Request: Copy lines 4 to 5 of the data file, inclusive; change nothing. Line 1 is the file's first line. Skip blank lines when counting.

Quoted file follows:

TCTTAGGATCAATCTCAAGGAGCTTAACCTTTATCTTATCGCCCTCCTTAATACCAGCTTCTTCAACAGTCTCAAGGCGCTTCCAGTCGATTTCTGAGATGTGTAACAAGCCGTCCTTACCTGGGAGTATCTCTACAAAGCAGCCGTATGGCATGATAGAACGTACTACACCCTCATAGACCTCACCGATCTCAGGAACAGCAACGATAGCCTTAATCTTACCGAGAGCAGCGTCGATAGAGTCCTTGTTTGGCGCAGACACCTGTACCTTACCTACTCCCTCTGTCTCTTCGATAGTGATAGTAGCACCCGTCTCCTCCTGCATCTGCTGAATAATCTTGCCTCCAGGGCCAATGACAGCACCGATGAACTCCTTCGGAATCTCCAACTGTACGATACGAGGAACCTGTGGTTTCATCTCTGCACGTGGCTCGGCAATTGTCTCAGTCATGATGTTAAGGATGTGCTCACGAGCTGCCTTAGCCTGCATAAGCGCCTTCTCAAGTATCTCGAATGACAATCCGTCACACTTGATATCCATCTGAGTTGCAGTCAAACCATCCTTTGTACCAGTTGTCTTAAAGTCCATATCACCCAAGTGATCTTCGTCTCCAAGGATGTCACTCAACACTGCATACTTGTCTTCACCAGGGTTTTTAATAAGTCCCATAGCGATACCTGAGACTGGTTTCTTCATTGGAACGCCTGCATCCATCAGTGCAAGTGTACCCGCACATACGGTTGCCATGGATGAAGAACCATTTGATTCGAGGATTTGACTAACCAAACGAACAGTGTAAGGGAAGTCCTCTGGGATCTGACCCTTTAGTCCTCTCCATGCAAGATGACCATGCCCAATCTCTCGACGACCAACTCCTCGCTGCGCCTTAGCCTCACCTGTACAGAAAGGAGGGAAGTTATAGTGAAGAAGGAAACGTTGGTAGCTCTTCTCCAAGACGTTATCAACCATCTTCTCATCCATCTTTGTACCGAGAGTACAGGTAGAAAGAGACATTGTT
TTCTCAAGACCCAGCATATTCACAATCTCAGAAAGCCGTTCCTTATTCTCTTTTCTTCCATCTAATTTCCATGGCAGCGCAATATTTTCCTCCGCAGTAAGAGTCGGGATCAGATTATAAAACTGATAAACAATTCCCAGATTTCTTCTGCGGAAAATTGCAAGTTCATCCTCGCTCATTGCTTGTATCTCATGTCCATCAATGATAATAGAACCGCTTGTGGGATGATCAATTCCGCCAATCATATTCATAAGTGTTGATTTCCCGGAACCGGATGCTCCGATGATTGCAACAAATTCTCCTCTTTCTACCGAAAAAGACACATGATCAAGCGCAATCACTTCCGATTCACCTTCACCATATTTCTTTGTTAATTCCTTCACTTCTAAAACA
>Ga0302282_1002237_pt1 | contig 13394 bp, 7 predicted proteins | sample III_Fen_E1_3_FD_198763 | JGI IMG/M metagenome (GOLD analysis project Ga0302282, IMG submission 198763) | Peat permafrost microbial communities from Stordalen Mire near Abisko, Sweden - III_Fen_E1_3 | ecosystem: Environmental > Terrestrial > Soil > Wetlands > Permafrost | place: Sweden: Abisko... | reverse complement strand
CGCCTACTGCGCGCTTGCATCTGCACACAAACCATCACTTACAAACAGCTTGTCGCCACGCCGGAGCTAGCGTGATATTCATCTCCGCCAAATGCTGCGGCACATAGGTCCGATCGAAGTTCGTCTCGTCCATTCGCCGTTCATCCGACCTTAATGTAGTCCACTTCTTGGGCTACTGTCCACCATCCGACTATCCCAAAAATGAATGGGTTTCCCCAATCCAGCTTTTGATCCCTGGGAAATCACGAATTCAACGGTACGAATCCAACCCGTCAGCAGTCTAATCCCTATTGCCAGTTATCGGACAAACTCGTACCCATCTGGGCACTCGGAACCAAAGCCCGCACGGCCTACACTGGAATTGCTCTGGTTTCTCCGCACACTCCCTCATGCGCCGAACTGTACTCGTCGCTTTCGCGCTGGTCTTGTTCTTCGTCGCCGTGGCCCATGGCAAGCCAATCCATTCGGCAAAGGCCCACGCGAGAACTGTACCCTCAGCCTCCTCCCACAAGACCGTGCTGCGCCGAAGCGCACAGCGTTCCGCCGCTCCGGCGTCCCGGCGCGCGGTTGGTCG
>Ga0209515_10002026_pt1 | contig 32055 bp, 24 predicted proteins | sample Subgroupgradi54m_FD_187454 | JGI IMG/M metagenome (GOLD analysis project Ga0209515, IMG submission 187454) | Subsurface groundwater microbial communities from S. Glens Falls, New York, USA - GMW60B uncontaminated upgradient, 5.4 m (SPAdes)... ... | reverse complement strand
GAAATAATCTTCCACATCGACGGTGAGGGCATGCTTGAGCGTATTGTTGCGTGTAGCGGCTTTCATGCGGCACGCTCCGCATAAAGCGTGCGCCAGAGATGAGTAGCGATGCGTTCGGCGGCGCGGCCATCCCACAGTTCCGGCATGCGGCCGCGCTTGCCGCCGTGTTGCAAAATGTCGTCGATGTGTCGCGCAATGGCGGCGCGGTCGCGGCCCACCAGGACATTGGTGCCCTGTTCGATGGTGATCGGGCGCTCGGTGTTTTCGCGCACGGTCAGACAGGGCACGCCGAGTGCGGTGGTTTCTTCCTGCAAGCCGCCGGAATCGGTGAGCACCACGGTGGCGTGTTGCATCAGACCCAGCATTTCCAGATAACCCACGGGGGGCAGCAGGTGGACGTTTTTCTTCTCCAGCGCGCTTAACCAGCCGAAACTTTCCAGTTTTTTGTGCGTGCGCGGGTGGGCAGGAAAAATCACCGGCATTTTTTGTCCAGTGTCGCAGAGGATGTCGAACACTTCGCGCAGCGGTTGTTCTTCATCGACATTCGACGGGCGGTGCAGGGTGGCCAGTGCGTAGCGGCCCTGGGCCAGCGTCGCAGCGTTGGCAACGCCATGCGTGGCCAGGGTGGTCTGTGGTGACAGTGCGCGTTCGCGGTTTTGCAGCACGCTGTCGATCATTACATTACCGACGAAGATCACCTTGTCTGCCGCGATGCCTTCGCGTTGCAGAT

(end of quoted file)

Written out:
CGCCTACTGCGCGCTTGCATCTGCACACAAACCATCACTTACAAACAGCTTGTCGCCACGCCGGAGCTAGCGTGATATTCATCTCCGCCAAATGCTGCGGCACATAGGTCCGATCGAAGTTCGTCTCGTCCATTCGCCGTTCATCCGACCTTAATGTAGTCCACTTCTTGGGCTACTGTCCACCATCCGACTATCCCAAAAATGAATGGGTTTCCCCAATCCAGCTTTTGATCCCTGGGAAATCACGAATTCAACGGTACGAATCCAACCCGTCAGCAGTCTAATCCCTATTGCCAGTTATCGGACAAACTCGTACCCATCTGGGCACTCGGAACCAAAGCCCGCACGGCCTACACTGGAATTGCTCTGGTTTCTCCGCACACTCCCTCATGCGCCGAACTGTACTCGTCGCTTTCGCGCTGGTCTTGTTCTTCGTCGCCGTGGCCCATGGCAAGCCAATCCATTCGGCAAAGGCCCACGCGAGAACTGTACCCTCAGCCTCCTCCCACAAGACCGTGCTGCGCCGAAGCGCACAGCGTTCCGCCGCTCCGGCGTCCCGGCGCGCGGTTGGTCG
>Ga0209515_10002026_pt1 | contig 32055 bp, 24 predicted proteins | sample Subgroupgradi54m_FD_187454 | JGI IMG/M metagenome (GOLD analysis project Ga0209515, IMG submission 187454) | Subsurface groundwater microbial communities from S. Glens Falls, New York, USA - GMW60B uncontaminated upgradient, 5.4 m (SPAdes)... ... | reverse complement strand